Linderhof Palace in the municipality of Ettal is a palace that belonged to the Bavarian King Ludwig II. It was constructed in several phases between 1870 and 1886.
The small palace was erected in place of the “Königshäuschen” belonging to his father, Max II.
Linderhof Palace is the smallest of Ludwig II’s three palaces and the only one that was completed during his lifetime. Linderhof is one of the “fairytale king’s” favourite palaces and he stayed here most frequently by far. The palace and the gardens are open to visitors.
The palace gardens were also laid between 1874 and 1880 with the construction of the palace, and Ludwig II commissioned Carl von Effner with this task. The grounds combine various influences: the palace is surrounded by a formal garden that combines references from Baroque and Rococo gardens. The extensive parkland surrounding the ornamental garden within the Graswang Valley is based on English landscaped gardens with groups of trees and winding paths.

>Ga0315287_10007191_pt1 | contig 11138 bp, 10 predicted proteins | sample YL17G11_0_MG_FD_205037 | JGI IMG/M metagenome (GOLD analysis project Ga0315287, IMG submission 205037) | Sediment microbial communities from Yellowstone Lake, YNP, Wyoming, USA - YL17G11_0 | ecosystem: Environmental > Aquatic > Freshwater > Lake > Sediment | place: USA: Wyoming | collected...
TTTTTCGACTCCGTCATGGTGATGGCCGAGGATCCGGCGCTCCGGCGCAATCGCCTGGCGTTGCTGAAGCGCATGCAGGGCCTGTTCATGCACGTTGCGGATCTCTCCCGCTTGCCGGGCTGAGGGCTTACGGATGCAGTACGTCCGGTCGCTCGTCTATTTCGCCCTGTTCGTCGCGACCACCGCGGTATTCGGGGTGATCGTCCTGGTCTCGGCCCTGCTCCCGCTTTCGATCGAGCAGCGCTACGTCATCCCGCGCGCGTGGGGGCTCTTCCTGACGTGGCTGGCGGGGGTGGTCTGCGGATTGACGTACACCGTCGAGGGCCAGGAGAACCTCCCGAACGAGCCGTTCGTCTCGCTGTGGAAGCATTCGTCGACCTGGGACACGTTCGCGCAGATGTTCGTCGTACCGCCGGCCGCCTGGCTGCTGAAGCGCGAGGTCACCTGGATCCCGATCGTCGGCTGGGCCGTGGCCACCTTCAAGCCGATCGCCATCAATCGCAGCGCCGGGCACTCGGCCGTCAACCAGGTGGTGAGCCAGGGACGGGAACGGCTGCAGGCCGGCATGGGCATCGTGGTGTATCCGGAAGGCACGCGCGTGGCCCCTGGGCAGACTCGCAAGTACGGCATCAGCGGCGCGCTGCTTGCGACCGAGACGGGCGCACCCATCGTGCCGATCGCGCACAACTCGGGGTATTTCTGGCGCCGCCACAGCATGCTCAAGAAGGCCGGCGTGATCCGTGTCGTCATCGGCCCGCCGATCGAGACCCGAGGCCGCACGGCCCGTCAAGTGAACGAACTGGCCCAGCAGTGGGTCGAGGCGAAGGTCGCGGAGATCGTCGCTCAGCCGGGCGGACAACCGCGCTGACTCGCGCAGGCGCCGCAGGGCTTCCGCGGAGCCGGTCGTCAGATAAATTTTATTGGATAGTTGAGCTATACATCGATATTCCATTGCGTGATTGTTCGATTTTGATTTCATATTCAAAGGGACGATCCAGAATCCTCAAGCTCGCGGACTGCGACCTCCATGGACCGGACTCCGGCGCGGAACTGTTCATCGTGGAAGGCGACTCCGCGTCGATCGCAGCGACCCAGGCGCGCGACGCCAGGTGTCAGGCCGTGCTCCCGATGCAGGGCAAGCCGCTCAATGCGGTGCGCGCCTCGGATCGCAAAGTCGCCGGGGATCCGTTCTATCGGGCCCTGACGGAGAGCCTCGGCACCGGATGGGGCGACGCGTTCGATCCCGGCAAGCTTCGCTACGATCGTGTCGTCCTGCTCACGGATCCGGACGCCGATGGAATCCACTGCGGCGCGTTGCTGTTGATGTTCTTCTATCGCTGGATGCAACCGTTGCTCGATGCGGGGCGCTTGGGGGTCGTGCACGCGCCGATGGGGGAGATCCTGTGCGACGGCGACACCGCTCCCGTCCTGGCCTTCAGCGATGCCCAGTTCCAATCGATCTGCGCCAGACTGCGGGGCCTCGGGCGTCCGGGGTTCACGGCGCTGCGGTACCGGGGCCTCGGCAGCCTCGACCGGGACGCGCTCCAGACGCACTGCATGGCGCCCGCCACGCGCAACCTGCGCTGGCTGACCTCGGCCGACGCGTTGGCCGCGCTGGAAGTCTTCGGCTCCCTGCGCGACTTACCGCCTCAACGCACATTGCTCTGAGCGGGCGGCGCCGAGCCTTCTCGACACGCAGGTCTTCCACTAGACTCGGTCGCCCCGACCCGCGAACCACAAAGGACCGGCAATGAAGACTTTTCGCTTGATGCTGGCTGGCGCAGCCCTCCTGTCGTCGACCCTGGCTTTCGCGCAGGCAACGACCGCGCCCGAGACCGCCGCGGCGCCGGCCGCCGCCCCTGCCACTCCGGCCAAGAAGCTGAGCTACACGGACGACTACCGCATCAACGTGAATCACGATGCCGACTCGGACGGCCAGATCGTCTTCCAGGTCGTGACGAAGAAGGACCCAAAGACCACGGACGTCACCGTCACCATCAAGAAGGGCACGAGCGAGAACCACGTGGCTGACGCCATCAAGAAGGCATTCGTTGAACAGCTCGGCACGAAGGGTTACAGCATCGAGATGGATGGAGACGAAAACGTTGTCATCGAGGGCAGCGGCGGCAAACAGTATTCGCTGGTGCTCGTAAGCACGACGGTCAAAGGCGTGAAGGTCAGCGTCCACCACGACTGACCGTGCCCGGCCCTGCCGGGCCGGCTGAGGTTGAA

The garden is almost cross-shaped, the midpoint of this cross being the palace with its large pond to the front and 22 m high fountain. The garden goes up the slope in front of and behind the palace and is separated by terraces and staircases.
The entire Linderhof Palace Park has a number of ornamental buildings.
On the rise of the terrace complex is a small Venus temple, the rise behind the bedroom wing is decorated with a cascade and ends in what is called the Neptune Fountain.